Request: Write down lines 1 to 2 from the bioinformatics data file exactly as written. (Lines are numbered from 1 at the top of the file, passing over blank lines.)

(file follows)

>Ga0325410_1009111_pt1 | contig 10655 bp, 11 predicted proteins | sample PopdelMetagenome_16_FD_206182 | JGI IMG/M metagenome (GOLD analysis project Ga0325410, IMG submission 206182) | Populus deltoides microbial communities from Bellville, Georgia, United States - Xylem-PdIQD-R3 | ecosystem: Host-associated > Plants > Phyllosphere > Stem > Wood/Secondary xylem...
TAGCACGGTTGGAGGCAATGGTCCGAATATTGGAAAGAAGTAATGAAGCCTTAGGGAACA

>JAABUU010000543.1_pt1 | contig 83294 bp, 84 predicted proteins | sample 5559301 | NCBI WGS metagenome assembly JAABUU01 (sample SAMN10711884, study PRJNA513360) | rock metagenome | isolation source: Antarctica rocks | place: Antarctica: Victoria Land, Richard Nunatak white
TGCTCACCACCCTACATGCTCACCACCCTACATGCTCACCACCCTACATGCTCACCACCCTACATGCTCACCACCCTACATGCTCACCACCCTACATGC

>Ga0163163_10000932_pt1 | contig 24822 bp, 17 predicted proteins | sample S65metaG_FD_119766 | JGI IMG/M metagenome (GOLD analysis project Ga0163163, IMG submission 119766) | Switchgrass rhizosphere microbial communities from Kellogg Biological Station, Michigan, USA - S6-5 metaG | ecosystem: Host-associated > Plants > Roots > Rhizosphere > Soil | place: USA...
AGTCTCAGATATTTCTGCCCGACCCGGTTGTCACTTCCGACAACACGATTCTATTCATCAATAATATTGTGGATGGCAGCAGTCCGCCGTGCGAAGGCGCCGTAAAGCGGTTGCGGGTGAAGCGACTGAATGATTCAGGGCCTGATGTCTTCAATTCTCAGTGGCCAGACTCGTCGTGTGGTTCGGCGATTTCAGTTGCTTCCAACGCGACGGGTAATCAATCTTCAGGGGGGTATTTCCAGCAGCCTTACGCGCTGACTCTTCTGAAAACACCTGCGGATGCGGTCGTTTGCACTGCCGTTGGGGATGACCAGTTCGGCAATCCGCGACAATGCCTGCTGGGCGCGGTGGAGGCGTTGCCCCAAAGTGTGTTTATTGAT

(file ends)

>Ga0325410_1009111_pt1 | contig 10655 bp, 11 predicted proteins | sample PopdelMetagenome_16_FD_206182 | JGI IMG/M metagenome (GOLD analysis project Ga0325410, IMG submission 206182) | Populus deltoides microbial communities from Bellville, Georgia, United States - Xylem-PdIQD-R3 | ecosystem: Host-associated > Plants > Phyllosphere > Stem > Wood/Secondary xylem...
TAGCACGGTTGGAGGCAATGGTCCGAATATTGGAAAGAAGTAATGAAGCCTTAGGGAACA